SINGAPORE: There were fewer cases of fires involving personal mobility devices (PMDs) and power-assisted bicycles (PABs) in the first half of 2021 than in the same period last year, the Singapore Civil Defence Force (SCDF) said.
In mid-year statistics released on Sunday (Sep 12), SCDF said there were 29 such fires in the first half of the year, down 32.6 per cent from 43 in the first half of 2020, and 54 in the first half of 2019.
Seventeen cases involved PMDs – a 34.6 per cent decrease from 26 cases in the first half of 2020 – while another 12 cases involved PABs, a 29.4 per cent drop from 17 in the same period the year before.
SCDF advised users not to leave batteries or devices to charge unattended for an extended period of time or overnight. It also urged users not to tamper, modify or attempt to repair their devices, as well as to avoid buying PMDs without the UL2272 certification mark.
All e-scooters sold and used in Singapore must be UL-2272 certified - a fire safety standard that meets a system of safety tests.
SCDF also said it responded to a total of 944 fire calls in the first half of the year, 0.6 per cent less than the 950 over the same period in 2020.
Of these, 513 took place in private and public residential premises, a decrease of 2.7 per cent than the previous year.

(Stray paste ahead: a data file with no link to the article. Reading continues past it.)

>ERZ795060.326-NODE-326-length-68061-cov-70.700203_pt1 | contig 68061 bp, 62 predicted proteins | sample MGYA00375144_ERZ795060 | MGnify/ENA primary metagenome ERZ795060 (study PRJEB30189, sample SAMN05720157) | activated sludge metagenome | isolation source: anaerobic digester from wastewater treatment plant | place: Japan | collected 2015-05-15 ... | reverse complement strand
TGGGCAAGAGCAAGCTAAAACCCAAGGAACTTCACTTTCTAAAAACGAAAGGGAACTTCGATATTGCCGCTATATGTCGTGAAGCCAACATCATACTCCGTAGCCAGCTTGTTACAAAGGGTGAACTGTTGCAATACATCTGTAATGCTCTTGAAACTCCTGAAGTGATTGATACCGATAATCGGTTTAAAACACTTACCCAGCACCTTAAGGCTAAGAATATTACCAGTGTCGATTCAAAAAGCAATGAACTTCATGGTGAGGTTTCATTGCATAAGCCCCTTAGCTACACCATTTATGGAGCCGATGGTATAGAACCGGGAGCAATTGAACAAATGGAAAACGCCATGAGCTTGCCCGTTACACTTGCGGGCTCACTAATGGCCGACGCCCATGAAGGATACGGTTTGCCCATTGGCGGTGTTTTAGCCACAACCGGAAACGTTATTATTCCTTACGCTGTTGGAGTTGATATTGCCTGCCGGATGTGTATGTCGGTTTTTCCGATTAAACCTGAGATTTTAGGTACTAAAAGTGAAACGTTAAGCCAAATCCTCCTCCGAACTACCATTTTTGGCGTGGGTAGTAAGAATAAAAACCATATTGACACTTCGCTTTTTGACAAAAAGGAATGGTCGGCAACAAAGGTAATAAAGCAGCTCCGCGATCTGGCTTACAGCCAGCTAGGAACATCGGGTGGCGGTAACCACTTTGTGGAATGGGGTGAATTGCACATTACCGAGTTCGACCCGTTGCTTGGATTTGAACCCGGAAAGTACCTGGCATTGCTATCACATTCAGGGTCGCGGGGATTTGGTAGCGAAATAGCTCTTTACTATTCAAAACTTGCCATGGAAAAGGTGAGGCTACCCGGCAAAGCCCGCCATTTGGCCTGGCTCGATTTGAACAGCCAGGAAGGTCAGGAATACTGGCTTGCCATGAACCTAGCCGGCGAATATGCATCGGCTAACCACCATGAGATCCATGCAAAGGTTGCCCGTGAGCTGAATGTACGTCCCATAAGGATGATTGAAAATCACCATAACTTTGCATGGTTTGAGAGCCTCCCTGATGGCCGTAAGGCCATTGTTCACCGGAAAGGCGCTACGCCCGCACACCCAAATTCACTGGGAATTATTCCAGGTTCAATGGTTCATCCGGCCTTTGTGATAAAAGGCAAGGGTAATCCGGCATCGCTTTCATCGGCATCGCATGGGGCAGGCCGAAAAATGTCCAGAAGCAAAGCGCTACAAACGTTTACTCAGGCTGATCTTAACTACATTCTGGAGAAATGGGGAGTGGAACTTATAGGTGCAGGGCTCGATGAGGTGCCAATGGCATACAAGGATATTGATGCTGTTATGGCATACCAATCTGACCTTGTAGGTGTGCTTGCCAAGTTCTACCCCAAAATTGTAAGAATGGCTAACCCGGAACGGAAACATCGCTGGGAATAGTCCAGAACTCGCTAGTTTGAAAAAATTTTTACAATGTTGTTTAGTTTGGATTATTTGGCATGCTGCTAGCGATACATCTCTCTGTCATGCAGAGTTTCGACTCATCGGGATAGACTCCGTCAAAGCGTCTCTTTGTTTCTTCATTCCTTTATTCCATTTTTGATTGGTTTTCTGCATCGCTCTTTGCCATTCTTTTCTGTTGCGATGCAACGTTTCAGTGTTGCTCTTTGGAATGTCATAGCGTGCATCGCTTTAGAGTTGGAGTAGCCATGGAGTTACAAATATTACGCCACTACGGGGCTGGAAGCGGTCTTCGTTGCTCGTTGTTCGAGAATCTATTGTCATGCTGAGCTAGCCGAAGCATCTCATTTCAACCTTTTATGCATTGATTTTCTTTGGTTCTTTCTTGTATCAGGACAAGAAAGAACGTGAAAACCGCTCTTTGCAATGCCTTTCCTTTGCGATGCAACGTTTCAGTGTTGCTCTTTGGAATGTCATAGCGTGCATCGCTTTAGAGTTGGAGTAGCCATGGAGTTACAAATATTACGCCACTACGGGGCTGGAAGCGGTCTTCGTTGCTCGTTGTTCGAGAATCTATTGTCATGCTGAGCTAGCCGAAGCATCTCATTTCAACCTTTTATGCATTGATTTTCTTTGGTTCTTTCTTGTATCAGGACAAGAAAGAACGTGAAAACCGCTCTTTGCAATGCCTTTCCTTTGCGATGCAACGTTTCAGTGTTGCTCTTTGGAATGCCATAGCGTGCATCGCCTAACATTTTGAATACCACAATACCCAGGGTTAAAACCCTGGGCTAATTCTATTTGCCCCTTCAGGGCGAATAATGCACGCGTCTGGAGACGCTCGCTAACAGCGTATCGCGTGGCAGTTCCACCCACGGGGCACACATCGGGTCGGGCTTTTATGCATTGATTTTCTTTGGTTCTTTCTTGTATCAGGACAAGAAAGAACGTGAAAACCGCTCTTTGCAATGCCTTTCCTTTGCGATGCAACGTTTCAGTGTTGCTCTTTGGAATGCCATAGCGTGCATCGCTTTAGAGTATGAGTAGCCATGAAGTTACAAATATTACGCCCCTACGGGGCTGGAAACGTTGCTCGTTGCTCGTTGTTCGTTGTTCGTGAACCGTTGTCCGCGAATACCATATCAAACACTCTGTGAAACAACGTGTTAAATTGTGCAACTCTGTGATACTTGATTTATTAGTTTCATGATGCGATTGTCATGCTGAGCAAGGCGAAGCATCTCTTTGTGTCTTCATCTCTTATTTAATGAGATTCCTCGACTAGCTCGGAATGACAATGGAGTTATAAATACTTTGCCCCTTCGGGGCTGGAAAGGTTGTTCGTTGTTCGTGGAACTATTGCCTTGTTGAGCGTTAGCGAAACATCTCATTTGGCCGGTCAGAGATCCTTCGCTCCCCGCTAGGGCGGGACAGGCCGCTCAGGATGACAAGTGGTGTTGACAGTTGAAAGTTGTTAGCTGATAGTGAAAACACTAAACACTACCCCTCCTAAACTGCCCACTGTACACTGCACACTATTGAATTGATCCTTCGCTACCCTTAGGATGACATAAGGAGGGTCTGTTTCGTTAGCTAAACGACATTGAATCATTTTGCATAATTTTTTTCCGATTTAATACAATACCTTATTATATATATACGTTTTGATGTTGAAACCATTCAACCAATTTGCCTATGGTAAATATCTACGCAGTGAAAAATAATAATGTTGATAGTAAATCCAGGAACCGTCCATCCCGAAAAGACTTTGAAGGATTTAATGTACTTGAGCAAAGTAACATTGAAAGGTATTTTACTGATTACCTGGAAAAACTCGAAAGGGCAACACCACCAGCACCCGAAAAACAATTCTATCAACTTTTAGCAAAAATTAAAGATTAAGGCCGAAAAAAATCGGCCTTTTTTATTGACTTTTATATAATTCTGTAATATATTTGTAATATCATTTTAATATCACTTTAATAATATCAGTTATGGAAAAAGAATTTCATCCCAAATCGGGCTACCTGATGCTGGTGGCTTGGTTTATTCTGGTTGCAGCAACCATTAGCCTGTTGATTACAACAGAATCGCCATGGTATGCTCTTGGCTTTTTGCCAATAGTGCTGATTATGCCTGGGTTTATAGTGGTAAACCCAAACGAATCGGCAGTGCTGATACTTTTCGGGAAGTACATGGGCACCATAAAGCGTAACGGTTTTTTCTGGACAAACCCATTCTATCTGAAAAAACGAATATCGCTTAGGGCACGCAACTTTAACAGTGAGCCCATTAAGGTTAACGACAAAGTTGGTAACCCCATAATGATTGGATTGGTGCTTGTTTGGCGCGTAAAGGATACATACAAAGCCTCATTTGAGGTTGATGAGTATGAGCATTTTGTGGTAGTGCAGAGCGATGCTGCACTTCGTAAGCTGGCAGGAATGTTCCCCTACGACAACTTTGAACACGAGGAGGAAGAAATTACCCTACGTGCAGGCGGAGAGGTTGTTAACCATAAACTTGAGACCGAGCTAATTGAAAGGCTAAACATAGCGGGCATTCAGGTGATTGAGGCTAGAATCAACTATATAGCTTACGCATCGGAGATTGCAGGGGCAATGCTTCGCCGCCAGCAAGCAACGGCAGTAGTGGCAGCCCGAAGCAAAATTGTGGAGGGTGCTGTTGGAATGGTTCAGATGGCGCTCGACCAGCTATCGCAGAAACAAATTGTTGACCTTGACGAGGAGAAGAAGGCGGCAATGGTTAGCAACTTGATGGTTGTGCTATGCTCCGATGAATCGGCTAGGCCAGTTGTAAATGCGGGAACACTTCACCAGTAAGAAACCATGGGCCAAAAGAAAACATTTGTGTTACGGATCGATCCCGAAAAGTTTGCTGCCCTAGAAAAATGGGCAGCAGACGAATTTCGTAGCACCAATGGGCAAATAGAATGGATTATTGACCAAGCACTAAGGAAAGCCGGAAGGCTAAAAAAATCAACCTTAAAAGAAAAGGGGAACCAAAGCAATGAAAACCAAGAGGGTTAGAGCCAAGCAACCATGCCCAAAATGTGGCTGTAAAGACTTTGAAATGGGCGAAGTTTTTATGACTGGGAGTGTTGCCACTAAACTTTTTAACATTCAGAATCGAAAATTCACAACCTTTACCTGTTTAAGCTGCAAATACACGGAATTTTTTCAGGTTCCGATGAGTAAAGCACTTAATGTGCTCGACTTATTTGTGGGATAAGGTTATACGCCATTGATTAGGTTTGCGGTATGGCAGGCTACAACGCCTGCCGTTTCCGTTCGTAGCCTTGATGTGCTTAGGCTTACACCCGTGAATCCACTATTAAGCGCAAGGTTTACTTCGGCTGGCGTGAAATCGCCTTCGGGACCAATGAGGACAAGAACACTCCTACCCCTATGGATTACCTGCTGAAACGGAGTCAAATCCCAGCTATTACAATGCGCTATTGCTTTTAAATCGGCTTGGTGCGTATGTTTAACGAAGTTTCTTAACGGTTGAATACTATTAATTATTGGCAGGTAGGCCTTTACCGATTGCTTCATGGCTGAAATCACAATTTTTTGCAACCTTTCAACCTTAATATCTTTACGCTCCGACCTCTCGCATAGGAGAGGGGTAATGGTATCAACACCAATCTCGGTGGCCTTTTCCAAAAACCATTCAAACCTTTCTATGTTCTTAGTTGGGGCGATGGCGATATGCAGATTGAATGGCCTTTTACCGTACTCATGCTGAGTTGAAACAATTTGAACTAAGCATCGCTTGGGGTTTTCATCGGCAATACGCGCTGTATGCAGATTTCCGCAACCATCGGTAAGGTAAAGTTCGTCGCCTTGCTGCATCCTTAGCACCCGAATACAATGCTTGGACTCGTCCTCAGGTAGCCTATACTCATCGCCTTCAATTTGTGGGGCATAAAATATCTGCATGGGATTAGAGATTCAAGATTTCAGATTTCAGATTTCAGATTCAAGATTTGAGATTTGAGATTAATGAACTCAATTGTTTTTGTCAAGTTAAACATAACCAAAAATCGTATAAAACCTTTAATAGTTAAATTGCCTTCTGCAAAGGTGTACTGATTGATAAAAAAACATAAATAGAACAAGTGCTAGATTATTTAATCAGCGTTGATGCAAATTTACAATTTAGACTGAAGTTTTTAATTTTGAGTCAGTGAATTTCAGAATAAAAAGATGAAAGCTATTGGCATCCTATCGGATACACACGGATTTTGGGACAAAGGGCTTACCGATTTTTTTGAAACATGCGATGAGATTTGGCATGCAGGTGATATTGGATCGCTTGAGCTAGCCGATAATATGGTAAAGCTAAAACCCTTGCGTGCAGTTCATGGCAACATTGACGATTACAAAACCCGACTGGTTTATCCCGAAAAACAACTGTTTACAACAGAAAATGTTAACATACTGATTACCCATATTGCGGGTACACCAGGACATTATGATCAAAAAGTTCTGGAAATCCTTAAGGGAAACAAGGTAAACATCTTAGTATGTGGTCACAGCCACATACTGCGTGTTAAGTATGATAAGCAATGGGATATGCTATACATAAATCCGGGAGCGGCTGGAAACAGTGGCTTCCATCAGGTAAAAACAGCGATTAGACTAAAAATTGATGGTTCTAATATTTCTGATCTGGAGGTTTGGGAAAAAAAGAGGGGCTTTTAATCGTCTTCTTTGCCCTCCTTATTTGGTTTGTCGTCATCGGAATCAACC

“Fires involving cooking activities was the leading cause of fires in residential premises in the first half of 2021, accounting for 188 or 36.6 per cent of all residential fires,” SCDF said.
This is followed by fires caused by electrical origin – or those involving faulty wirings and electrical appliances which ignite nearby combustible materials – with 131 cases and dropped light fires, caused by materials like embers from charcoal or cigarette butts - with 84 cases.
In addition, SCDF also responded to 97,485 Emergency Medical Services (EMS) calls in the first half of 2021. This is 1.4 per cent higher than the previous year’s 96,105.
Non-emergency EMS calls saw a significant drop of 15.4 per cent to 3,978, as compared to 4,704 in 2020, while false alarm EMS calls fell 16.4 per cent to 2,674.
“The decrease in non-emergency calls and false alarm calls could be attributed to factors such as more people staying at home because of the COVID-19 situation and SCDF’s efforts to raise public awareness not to call 995 for non-emergencies,” it said.